* Lessem p23
"Mongol soldiers used only light armor to retain their maneuverability on horseback.  Beneath, they wore silk shirts as the threads gathered around and penetrating arrows, making them less damaging to remove."

* Marshall 1993 p40
"Over the silk [shirt] he wore a tunic, and if he was part of the heavy cavalry he was given a coat of mail and a cuirass made of leather-covered iron scales."

* Carey/Allfree/Cairns 2006 p116
"Mongol heavy cavalry were better protected [than light troopers], with warriors wearing leather, mail or lamellar cuirass and metal helmet, and their mounts wearing leather barding."

* Nicolle/Hook 1990 p35
"Almost all sources agree that the Mongol soldier wore a fur cap with earflaps, a fur-lined or felt coat, thick stockings and soft leather riding boots.  Those who possessed armour might have a hardened leather or iron helmet and a lamellar cuirass, usually of hardened leather pieces laced with rawhide thongs.  Only the élite would own iron lamellar laced with silk thread.  An armoured flap that protected the right arm would, according to some contemporary observers, be unlaced while shooting so as not to encumber the man as he pulled his bowstring."


* Carey/Allfree/Cairns 2006 p116
"The primary weapon of the heavy cavalryman was a 12 foot lance ...."

* Greer p94 (describing a Mongol Heavy Cavalryman)
"The lance, about twelve feet long, had a small hook below the spearblade and was adorned with a tuft of black horse-hair."

* Gorelik 1995 p33
"The Mongols were equipped with spears with a hook on the socket."

* Nicolle/Hook 1990 p36
"... many spears had hooks to unhorse a foe."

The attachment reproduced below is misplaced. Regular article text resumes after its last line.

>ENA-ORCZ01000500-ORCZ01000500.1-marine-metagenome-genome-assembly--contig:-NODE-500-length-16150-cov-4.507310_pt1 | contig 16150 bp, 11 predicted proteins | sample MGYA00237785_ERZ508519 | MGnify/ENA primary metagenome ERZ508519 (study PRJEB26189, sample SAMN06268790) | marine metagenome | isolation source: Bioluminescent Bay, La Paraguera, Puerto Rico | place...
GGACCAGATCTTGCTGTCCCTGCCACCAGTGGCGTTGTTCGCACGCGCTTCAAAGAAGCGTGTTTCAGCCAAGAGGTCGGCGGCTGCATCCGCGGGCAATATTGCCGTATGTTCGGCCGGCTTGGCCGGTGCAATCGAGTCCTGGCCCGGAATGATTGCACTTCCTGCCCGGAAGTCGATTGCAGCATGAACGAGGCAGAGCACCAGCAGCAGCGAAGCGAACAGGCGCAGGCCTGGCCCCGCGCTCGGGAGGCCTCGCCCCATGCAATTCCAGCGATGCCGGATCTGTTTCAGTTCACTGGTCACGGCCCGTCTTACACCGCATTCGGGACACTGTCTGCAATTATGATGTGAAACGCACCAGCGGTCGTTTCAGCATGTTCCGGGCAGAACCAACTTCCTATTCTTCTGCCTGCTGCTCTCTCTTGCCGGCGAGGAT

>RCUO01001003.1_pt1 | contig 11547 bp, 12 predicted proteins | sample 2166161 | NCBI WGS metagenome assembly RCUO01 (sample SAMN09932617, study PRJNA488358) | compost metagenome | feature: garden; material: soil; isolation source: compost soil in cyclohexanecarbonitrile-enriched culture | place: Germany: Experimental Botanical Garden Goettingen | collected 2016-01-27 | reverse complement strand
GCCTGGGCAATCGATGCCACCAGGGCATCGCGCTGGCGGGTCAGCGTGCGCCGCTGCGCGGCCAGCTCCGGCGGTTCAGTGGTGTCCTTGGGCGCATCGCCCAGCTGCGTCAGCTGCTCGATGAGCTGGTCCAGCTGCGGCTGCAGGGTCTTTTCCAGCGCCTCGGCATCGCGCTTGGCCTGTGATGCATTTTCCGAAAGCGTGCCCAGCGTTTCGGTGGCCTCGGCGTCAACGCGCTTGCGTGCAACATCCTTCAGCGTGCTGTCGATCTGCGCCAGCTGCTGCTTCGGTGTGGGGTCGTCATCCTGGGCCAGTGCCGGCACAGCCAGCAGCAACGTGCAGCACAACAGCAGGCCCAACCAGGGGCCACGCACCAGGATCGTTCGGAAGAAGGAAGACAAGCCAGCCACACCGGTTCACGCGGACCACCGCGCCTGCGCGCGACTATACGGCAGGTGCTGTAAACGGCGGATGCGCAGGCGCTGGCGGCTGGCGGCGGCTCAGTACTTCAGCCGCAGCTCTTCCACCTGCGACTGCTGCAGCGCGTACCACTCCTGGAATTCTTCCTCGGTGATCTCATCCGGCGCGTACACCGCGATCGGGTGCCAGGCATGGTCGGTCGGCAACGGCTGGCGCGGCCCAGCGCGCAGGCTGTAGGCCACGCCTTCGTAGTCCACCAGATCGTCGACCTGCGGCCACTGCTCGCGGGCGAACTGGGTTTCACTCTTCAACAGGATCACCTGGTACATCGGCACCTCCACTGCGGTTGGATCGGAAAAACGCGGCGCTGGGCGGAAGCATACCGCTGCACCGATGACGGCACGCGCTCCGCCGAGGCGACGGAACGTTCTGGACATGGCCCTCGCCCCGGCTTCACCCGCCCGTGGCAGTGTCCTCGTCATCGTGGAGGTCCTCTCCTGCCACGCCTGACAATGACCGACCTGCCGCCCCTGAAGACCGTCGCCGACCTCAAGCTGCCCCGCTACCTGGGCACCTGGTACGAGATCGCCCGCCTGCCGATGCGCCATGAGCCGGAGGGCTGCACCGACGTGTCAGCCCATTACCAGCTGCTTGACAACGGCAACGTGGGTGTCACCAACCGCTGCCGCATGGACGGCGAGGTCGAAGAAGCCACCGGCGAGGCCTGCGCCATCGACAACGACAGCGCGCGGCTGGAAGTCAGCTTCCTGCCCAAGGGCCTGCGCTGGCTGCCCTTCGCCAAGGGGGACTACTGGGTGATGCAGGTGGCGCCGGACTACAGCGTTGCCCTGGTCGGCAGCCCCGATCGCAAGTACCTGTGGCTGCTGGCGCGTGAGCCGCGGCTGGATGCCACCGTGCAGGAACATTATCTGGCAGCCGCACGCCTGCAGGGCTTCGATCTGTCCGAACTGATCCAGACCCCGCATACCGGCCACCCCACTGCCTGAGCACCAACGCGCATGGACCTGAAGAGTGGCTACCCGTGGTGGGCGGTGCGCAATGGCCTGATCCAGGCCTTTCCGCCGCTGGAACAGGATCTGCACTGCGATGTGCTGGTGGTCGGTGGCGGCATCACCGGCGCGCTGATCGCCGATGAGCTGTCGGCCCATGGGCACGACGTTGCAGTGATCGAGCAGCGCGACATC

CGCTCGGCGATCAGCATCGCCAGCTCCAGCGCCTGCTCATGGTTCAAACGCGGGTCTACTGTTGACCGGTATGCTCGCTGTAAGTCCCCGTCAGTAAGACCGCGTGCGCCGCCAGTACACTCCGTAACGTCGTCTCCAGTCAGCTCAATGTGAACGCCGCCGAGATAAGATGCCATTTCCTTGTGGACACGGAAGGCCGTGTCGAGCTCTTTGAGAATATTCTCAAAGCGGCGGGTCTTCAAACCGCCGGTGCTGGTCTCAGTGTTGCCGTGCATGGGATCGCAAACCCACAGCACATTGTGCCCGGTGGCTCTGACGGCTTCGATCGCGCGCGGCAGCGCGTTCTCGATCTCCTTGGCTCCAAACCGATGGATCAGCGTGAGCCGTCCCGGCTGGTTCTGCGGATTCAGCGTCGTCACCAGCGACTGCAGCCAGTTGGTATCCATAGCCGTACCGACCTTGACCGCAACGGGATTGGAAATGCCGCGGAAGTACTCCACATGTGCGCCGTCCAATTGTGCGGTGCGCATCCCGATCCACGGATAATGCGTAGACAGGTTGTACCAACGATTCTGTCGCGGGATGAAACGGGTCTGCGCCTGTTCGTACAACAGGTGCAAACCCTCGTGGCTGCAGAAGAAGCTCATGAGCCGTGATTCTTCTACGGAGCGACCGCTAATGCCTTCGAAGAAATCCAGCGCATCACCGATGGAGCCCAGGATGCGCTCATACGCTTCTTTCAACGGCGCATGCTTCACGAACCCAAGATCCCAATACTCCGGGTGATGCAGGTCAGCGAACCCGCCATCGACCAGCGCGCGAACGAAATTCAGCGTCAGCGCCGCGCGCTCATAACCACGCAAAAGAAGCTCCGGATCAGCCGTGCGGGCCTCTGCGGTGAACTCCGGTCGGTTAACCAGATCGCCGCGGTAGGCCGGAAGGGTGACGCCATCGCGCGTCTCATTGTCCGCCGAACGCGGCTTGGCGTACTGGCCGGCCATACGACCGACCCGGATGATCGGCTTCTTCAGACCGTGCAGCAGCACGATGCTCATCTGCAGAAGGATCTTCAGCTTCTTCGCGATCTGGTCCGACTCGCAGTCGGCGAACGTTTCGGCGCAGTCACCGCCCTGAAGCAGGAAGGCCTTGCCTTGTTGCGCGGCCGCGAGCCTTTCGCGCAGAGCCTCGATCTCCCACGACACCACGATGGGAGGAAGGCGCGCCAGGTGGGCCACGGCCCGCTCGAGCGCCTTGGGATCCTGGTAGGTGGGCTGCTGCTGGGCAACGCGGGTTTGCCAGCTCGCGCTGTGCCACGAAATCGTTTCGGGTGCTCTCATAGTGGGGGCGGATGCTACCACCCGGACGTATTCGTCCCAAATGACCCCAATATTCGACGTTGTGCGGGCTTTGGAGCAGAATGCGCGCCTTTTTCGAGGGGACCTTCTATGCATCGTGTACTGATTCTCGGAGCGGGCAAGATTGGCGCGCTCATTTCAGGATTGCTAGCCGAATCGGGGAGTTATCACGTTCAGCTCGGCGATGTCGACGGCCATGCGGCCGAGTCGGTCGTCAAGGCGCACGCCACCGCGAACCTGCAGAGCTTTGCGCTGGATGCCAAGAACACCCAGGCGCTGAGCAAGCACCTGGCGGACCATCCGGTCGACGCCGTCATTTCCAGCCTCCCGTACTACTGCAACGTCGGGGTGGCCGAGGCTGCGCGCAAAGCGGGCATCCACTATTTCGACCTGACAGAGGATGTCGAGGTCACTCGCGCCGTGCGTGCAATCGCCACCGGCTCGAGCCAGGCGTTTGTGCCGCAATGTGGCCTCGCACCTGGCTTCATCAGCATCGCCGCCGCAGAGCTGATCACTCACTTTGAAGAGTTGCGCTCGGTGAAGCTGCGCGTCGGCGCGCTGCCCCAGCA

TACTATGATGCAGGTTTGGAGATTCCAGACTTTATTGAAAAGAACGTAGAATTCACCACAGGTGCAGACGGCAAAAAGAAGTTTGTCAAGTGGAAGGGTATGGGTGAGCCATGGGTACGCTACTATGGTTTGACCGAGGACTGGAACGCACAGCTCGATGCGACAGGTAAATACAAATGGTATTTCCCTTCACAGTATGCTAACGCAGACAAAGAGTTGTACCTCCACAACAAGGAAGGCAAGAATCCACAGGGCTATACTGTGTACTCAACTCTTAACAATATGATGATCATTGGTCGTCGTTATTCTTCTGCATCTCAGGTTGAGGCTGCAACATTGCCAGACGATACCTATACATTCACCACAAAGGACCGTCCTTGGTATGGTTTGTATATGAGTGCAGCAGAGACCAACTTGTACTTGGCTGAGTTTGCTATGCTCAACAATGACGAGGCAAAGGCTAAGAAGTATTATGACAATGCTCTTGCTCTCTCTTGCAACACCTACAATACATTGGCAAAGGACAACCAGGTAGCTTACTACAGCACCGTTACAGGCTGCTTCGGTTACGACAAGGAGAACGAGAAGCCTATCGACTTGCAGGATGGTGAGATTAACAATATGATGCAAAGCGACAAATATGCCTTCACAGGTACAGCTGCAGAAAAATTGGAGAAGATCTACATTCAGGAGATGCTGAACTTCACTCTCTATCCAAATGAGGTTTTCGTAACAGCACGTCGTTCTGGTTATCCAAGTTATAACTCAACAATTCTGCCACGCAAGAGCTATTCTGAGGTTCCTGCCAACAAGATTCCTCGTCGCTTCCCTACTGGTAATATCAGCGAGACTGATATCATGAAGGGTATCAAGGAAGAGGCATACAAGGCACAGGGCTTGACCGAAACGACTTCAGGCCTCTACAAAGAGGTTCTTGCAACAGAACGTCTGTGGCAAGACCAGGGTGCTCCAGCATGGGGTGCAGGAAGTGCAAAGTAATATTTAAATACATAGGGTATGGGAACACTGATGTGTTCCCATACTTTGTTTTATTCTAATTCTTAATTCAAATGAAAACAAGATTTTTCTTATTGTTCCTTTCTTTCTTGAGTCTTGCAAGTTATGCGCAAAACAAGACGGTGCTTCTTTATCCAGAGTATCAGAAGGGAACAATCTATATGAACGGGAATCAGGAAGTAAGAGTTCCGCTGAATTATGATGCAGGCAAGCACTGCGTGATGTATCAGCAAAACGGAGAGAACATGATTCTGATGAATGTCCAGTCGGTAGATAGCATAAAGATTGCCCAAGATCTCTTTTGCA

* Heath 1978 p105
"Other arms were lasso, dagger, and lance, the latter often with a small hook below the head to pull enemy horsemen from the saddle.  Vincent de Beaufvais, however, says few Mongols carried lances and Carpini seems to confirm this."


* Heath 1978 p105
"Polo records shields in one passage and Carpini says that wicker shields were carried, though he adds that they were not used much because they interfered with the use of the bow and that he only saw them in use in camp at night by guardsmen such as the Keshik.  Meng Hung (a Chinese general contemporary to Genghis Khan) seems to disagree since he lists 4 types of Mongol shield: large, of hide or willow wood (the latter possibly meaning it could be of interwoven osiers),; a small type used by front rank light troops to deflect arrows; large 'tortoise' shields for use in siege-work; and apparently a type of face-visor."

* Greer p94 (describing a Mongol Armored Cavalryman)
"A wicker-backed shield with a tough hide covering is generally accepted as the Mongol shield."

* Marshall 1993 p40
"Each soldier carried a leather-covered wicker shield and a helmet of either leather or iron, depending on his rank."


* Nicolle/Hook 1990 p36
"Small battle-axes and maces were used by some Mongols ...."

* Gorelik 1995 p33
"Sometimes battle-axes and, very often, maces were used."

* Lessem 27
"Mongolian mounted soldiers also carried maces and spears."

* Carey/Allfree/Cairns 2006 p116
"... [C]urved and straight sabres and small battleaxes and maces were ... present among the elite." 


* Heath 1978 p105
"Polo records basic Mongol equipment as bow, mace and sword (other sources describe the latter more accurately as a curved, one-edged sabre)."

* Nicolle/Hook 1990 p35-36
"Swords were ... used reserved for the élite.  They were not always curved sabres, as is so often thought, though even straight swords would normally be single-edged.  A decorated cap and sword belt were worn as insignia of rank or command."

* Withers 2010 p83 = Withers/Capwell 2010 p331
"When the Mongols invaded China in the early 13th century, they brought with them a curved, one-handed and single edged cavalry sabre that had been used by Turkic peoples (from Central Asia) since the 8th century.  The curved design of the sabre influenced the shape of the Chinese dao, superseding the straight-bladed jian."

* Lessem 26
"The Mongolian sword was short and a distant second to the bow and arrow in the cavalryman's arsenal."

* Marshall 1993 p40
"... [T]he heavy brigade carried a scimitar, a battle axe or a mace and a 4 m (12 foot) lance."